Red & Black

An alternative way to learn: The real truth behind JCAC

All the names of students who attend JCAC are placed on a mural near the entryway.

Photo by: Sidney Johnson

All the names of students who attend JCAC are placed on a mural near the entryway.

Sidney Johnson and Emily Rush

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Jefferson City Academic Center is surrounded by misconceptions. “It’s for kids who are failing, only dumb people go to school there, that school is filled with dropouts” are the things that filter through the halls of Jefferson City High School. However, few of these rumors hold any truth.


About 180 students attend JCAC, grades 9-12, almost all of them being transfers from JCHS and other schools in the area. With the mission “to provide an alternative educational setting for student to graduate from high school,” JCAC provides a similar curriculum in such a way that fits the students needs more individually. Some students need more one on one time with their teachers. Most students that transfer to JCAC simply need a school where the classrooms are less cramped.


Deanne Fisher has run the school for 10 years. She knows the rumors that are spread about JCAC. However, Fisher addressed the fact that the curriculum is the exact same. Students choose to attend JCAC for many reasons. Some students struggle with anxiety in large groups of people.


“All the students that come to us need a smaller environment,” Fisher said.


The small environment allows teachers to better share their time with their students. Communication such as this is something that would not be available by a school with a much larger student body. As principal, Fisher makes an effort to have “drive by talks” with every staff member and student in attendance. These little talks range in time and depth, but are part of the friendly personal environment that makes the school what it is.


“Communication is something we will never be perfect at, but can strive to be better at,” Fisher said.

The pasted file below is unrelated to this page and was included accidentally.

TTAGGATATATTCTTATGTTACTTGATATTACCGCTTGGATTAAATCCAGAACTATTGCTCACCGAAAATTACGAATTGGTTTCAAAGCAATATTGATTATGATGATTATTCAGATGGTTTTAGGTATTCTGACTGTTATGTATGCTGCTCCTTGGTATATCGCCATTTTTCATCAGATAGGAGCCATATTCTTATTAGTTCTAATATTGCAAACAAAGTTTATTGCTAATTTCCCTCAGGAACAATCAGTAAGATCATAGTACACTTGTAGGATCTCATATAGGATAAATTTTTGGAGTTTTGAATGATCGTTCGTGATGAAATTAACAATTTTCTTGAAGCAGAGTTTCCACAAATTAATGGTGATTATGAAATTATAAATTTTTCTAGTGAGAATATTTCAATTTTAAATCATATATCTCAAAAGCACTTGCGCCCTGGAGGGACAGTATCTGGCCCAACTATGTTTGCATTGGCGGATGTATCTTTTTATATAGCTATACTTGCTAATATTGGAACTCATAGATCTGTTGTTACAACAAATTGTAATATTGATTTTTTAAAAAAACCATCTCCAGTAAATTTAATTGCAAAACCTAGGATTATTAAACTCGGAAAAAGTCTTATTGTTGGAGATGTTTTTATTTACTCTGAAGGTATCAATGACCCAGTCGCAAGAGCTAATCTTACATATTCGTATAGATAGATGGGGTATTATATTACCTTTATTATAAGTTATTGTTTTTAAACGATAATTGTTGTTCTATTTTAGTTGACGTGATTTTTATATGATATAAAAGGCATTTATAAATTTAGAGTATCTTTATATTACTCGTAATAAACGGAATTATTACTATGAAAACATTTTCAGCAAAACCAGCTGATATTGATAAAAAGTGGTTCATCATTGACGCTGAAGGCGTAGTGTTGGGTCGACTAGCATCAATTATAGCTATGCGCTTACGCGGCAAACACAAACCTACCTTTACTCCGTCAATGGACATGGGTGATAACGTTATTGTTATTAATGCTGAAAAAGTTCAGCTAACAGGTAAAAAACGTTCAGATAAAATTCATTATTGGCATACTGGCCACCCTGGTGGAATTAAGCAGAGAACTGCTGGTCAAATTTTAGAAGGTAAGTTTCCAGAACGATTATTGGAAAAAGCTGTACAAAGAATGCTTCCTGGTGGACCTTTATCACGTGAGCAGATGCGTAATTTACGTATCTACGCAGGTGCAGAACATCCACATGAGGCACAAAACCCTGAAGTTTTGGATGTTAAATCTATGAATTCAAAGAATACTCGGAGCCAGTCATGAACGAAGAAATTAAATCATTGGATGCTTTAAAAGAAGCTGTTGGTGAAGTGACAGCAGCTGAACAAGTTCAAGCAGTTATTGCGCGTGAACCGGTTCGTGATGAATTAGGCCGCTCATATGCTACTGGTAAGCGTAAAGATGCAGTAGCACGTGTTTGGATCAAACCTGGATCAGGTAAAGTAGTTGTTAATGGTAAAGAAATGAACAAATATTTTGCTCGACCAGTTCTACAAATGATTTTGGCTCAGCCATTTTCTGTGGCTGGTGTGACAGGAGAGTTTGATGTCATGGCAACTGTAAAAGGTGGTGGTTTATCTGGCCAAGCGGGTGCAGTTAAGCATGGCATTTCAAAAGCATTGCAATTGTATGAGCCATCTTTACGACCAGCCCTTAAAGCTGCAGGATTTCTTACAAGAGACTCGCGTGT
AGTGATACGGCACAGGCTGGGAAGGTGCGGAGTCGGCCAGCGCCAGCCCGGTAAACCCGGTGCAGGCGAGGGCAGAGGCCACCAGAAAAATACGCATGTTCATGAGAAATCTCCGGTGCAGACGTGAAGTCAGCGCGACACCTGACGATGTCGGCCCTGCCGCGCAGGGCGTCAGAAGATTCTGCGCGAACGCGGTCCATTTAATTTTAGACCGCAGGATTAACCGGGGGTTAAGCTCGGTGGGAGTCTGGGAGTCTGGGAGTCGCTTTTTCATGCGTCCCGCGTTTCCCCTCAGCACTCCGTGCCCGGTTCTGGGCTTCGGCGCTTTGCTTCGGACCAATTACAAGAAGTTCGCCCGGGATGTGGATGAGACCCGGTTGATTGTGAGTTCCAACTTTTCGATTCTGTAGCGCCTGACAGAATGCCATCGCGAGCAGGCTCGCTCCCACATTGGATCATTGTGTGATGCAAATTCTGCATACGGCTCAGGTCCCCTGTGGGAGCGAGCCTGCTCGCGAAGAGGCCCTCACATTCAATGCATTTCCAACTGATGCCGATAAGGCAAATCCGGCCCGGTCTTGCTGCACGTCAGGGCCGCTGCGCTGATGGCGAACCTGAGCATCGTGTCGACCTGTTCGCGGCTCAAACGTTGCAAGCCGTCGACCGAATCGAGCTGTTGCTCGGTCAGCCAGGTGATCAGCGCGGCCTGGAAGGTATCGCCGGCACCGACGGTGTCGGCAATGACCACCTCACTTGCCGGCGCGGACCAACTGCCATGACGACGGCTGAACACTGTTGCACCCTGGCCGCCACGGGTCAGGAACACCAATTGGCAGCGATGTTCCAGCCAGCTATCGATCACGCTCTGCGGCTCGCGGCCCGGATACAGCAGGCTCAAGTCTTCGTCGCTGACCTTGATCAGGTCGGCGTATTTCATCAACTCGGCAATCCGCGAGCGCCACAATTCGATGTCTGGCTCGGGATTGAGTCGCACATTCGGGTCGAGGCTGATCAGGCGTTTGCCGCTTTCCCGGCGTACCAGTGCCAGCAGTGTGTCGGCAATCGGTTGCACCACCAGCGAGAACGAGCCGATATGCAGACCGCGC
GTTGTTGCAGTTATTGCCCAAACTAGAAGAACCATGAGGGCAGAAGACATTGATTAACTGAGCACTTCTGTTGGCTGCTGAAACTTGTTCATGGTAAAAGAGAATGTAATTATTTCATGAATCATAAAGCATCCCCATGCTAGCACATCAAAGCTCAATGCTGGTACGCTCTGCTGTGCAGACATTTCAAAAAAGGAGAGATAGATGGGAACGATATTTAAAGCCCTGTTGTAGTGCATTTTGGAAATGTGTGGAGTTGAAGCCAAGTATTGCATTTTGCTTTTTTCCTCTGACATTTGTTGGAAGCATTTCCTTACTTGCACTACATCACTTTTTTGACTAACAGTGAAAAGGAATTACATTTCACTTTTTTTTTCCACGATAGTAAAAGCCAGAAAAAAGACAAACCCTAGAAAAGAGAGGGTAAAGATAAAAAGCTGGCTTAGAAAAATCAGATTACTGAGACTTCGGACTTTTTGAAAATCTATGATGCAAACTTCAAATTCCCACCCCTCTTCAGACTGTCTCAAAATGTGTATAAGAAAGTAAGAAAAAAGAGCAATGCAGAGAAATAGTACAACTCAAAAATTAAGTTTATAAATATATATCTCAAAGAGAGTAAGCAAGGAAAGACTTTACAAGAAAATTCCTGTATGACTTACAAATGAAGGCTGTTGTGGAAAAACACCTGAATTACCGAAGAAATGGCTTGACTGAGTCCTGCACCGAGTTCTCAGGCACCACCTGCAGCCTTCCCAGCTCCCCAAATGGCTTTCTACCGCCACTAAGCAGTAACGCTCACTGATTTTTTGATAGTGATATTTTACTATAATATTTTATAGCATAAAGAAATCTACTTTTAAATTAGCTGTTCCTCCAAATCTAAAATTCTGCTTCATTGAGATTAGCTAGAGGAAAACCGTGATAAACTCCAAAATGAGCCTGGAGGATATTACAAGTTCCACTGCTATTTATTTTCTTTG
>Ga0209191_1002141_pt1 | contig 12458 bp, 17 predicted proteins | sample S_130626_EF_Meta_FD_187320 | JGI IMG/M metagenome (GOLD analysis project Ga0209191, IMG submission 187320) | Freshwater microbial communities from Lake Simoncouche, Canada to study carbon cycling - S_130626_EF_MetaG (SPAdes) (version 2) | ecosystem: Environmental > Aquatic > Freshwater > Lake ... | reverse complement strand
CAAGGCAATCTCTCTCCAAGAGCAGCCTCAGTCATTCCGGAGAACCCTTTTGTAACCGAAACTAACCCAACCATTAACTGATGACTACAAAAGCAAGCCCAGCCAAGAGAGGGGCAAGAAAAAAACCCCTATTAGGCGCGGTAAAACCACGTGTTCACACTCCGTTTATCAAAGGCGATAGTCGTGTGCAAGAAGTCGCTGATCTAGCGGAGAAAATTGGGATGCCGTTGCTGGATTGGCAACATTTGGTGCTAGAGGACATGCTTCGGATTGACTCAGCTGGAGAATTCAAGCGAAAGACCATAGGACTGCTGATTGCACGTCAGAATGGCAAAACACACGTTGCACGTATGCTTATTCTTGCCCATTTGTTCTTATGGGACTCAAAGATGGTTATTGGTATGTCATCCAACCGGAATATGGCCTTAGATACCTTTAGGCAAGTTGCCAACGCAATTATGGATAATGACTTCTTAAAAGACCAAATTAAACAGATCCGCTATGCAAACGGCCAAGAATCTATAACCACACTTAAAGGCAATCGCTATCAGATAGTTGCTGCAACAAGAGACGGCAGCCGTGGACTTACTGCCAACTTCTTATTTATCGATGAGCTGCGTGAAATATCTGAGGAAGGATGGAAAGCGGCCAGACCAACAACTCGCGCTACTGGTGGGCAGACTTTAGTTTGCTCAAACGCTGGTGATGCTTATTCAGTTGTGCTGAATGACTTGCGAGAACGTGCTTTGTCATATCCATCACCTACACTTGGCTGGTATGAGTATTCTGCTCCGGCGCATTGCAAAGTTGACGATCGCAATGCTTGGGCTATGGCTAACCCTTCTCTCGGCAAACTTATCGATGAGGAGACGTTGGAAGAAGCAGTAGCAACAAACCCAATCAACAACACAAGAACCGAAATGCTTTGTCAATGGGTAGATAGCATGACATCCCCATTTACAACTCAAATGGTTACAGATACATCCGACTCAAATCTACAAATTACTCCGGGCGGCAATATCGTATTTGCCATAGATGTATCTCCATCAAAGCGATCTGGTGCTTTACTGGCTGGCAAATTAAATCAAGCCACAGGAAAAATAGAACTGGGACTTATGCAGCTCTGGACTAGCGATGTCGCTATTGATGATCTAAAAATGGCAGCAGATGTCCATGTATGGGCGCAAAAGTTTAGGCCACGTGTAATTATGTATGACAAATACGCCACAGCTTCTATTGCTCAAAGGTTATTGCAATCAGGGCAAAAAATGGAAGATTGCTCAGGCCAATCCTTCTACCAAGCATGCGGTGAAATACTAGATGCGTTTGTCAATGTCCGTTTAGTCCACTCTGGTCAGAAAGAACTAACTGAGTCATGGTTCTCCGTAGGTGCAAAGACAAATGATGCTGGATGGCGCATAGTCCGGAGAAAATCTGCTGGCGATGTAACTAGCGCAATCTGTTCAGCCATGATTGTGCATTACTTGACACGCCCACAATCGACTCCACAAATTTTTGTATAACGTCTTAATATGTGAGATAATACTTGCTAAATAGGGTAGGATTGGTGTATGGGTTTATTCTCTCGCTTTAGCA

The school may sounds like a dream come true to some, but the process to apply and be accepted into JCAC is anything but. First, students must have a counselor or administrator’s recommendation. Then, students will take a test to see where they are academically. After they take the test, they have to go through an interview with Fisher. A parent or guardian is required to come. Then, the rest is up to the student. They have to take ownership of their situation and take the guidance that is provided by the teachers and staff to be successful.


For senior DeAndre Webster, this is his first year at JCAC and the environment to him is like a family. “Most teachers here are like a mom to me,” Webster said.


Within 45 years of teaching, Jennifer Milne says JCAC is her most rewarding job she has had. According to Milne, class size is a huge advantage because teachers can have a lot more one on one time with a student


“Class size is the difference in teaching,” Milne said.


The smaller environment at JCAC is a great way for kids to focus on graduating on-time, and if not earlier. The staff at JCAC works with students on a lot of social and emotional skills. No matter what the students have done or where they have been, JCAC welcomes them with open arms, just like they did with Webster.
“School is school, everyone goes for the same reason, to get an education,” Webster said.


Students: David Maire, Makayla Huffman, and Jordan Bryan studying in a biology class.


Photo by: Sidney Johnson
Teacher Lucinda Hampton works with students
Lindsey Henry and Deante Wilder in class.

Triston Nanney

Photo by: Sidney Johnson
Senior Triston Nanney types away on some homework at one of the computer stations.


Photo by: Sidney Johnson
JCAC senior DeAndre Webster works in class to get all of his credits in by the end of the year.

Ms. Brown's Class

Photo by: Sidney Johnson
Teacher Carla Brown reads aloud to her class.

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An alternative way to learn: The real truth behind JCAC